From my current plays of BG3 I don't need a fighter or a cleric. I may bring them along for rp reasons but potions are good enough for healing, and preferring stealth and ranged means that a melee fighter wouldn't get to do anything. I have soloed with a ranger, partially with a rogue and a wizard. A custom party of all mages looks like it would be very easy, about the only thing I personally would find hard would be a party of all melee types, only because I don't find noisily rushing into combat like an idiot to be enjoyable. I am sure this is very doable for someone who prefers that playstyle though.

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IMO, for a party game like this, the design mentality should always be "the player should be able to form a well-rounded party just with the companions alone". A well-rounded party is one that can handle majority of situations in the game, both in and outside of combat. You can form a well-rounded party, both skill-wise and general role-wise, from just your companions, if you want, and you have the freedom to play whatever role and whatever skill you want. So to answer the question "is filling the gap how RPGing should work?", I'd say no - it shouldn't be that way. In fact, ideally, the game should allow the player to form a well-rounded party as soon as possible.

First and foremost, the devs themselves should establish what a "well-rounded" party for their game should look like, and whether it would be a great idea to have such a party, then design the companions' kits around that. If the devs believe that a so-called "well-rounded party" doesn't exist, or doesn't need to exist, for their game, then that's a different story.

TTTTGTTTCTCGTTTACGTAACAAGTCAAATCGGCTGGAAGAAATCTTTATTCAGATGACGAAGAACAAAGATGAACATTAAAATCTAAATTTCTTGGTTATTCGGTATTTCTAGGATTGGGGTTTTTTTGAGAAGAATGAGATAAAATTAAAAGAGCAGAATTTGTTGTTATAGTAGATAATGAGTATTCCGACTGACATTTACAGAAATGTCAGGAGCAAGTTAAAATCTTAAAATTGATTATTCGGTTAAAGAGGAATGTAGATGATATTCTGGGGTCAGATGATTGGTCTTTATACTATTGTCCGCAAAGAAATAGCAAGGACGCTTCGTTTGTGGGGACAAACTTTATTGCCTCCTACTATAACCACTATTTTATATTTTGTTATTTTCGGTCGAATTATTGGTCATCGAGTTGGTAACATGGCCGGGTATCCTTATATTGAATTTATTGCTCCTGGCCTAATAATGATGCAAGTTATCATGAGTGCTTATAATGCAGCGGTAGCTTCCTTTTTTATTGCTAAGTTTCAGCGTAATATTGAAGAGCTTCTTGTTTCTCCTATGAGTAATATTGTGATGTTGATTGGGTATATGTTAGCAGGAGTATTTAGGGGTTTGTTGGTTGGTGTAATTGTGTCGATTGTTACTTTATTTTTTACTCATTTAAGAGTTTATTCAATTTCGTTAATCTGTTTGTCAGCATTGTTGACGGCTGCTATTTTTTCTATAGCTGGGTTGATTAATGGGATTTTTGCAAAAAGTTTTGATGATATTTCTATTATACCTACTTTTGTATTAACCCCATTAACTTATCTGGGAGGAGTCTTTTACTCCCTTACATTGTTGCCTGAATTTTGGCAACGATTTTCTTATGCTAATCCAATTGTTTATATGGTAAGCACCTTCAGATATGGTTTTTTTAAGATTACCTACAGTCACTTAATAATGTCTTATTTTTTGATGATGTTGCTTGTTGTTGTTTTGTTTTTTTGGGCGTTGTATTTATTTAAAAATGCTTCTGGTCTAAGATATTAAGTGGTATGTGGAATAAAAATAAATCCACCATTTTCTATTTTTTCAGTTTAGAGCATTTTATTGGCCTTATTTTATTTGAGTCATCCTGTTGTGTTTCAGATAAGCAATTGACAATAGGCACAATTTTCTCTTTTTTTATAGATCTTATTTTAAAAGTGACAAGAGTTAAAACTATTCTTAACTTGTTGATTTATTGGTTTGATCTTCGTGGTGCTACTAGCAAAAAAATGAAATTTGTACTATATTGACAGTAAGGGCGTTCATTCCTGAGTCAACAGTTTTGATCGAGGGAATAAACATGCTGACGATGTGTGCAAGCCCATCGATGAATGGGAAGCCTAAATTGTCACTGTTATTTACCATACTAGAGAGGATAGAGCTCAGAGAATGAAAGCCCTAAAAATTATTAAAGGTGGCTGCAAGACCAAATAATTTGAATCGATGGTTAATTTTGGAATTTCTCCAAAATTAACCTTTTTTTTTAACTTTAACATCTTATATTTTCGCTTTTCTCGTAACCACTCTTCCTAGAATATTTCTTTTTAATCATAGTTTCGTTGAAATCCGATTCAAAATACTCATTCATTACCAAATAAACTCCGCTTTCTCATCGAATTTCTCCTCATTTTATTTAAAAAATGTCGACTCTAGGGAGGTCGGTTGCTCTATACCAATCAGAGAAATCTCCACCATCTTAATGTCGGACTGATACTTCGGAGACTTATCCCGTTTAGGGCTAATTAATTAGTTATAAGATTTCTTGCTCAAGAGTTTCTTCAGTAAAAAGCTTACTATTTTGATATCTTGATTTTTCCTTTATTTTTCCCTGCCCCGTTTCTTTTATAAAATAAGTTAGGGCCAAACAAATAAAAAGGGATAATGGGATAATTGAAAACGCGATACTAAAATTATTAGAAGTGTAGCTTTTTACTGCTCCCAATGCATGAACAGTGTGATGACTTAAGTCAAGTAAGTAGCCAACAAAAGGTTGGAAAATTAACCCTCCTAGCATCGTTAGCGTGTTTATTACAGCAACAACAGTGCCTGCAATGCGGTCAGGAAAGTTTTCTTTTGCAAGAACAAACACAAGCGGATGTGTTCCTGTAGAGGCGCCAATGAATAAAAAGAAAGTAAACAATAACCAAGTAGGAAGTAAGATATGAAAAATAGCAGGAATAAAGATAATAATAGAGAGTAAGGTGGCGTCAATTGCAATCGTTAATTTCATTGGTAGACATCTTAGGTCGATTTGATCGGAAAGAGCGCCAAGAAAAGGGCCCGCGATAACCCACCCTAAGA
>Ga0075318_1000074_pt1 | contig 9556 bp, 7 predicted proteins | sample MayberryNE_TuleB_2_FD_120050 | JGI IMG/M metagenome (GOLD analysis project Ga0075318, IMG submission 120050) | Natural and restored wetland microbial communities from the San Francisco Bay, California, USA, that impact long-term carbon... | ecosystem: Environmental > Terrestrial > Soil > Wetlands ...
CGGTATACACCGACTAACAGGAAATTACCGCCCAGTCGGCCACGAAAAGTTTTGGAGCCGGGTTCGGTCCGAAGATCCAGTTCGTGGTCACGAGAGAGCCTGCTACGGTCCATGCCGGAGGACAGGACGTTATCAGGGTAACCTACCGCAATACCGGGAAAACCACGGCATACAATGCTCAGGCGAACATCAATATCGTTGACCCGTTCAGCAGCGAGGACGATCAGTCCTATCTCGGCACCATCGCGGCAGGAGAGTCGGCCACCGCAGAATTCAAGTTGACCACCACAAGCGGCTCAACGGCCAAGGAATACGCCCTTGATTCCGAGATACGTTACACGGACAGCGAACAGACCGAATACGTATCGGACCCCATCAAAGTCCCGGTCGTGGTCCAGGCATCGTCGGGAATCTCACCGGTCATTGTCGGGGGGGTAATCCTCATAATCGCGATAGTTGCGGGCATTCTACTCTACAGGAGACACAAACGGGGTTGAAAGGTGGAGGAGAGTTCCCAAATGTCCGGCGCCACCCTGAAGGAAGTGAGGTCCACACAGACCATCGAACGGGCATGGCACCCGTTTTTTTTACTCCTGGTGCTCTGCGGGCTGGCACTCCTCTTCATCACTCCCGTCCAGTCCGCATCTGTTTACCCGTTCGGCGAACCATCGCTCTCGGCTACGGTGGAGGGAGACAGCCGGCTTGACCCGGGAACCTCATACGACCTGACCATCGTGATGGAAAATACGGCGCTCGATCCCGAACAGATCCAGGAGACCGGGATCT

For games like Kingmaker and WotR, I do believe it is a great idea (and would make the game more enjoyable) to have a well-rounded party. Skill checks come up very often and of a wide range, both in the environment and in dialogues, and they affect outcomes greatly. There are also attribute score checks and saving throw checks. Combat-wise, it's also much better to have a well-rounded party than not, unless you're playing on easier difficulties. Kingmaker does this quite well, I think. On the other hand, I wish WotR had given you a brute force fighter or some other type of character that has reliable hit rate against the sky-high inflated AC values in the game. Though, I wouldn't rule out the possibility that the devs intentionally refuse to give you a companion of classes like Magus or Alchemist, because they didn't want such companions to trivialize their "difficult" encounters.

Even if you say that in this game you don't "need" anything combat-wise, I would still like to have a well-rounded party to handle the checks in dialogues and in the environment. And I would prefer to be able to form a party like that without having to factor in my main character. A "face of the party" persuasion guy, a trickery/dexterous guy, a perception guy, a "smart" intelligent guy, a "more brawn than brain" guy, and so on.

EDIT: just noticed, with this post, my forum rank has finally gone from addict to old hand. Woooo!

Last edited by Try2Handing; 19/10/21 11:07 AM.

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True but i think it is not possible in BG3 to have that much compianions with beckground story and quests. We should be fair and we shouldn't expect that, even if they have a lot of money.
I think the companions are ok in this game. You have a Warlock(CHA), Fighter, Mage and Priest. So it's fine.

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For WotR i created a good damage dealing fighter and my main char was a sorcerer. In this game it is possible to create companions (without quests etc.)